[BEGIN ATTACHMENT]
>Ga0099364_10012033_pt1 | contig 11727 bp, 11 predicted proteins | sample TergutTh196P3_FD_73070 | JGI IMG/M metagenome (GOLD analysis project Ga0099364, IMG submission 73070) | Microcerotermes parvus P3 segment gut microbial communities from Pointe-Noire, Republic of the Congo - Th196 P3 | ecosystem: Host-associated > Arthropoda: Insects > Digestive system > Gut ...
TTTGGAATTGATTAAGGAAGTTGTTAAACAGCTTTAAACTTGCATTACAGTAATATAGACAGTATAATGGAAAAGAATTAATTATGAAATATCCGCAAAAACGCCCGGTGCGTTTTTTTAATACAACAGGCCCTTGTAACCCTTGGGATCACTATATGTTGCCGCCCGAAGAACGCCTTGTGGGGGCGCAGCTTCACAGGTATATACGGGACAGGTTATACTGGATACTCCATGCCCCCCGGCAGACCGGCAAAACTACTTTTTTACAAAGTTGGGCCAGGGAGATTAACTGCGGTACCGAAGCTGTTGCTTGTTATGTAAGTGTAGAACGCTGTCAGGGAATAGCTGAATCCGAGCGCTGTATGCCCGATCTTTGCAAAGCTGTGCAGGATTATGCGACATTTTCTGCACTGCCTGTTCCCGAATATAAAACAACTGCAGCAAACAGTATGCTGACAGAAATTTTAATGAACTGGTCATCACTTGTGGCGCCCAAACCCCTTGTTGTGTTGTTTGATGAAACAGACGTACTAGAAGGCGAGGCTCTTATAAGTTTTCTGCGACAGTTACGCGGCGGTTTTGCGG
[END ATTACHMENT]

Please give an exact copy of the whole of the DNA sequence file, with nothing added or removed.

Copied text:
>Ga0099364_10012033_pt1 | contig 11727 bp, 11 predicted proteins | sample TergutTh196P3_FD_73070 | JGI IMG/M metagenome (GOLD analysis project Ga0099364, IMG submission 73070) | Microcerotermes parvus P3 segment gut microbial communities from Pointe-Noire, Republic of the Congo - Th196 P3 | ecosystem: Host-associated > Arthropoda: Insects > Digestive system > Gut ...
TTTGGAATTGATTAAGGAAGTTGTTAAACAGCTTTAAACTTGCATTACAGTAATATAGACAGTATAATGGAAAAGAATTAATTATGAAATATCCGCAAAAACGCCCGGTGCGTTTTTTTAATACAACAGGCCCTTGTAACCCTTGGGATCACTATATGTTGCCGCCCGAAGAACGCCTTGTGGGGGCGCAGCTTCACAGGTATATACGGGACAGGTTATACTGGATACTCCATGCCCCCCGGCAGACCGGCAAAACTACTTTTTTACAAAGTTGGGCCAGGGAGATTAACTGCGGTACCGAAGCTGTTGCTTGTTATGTAAGTGTAGAACGCTGTCAGGGAATAGCTGAATCCGAGCGCTGTATGCCCGATCTTTGCAAAGCTGTGCAGGATTATGCGACATTTTCTGCACTGCCTGTTCCCGAATATAAAACAACTGCAGCAAACAGTATGCTGACAGAAATTTTAATGAACTGGTCATCACTTGTGGCGCCCAAACCCCTTGTTGTGTTGTTTGATGAAACAGACGTACTAGAAGGCGAGGCTCTTATAAGTTTTCTGCGACAGTTACGCGGCGGTTTTGCGG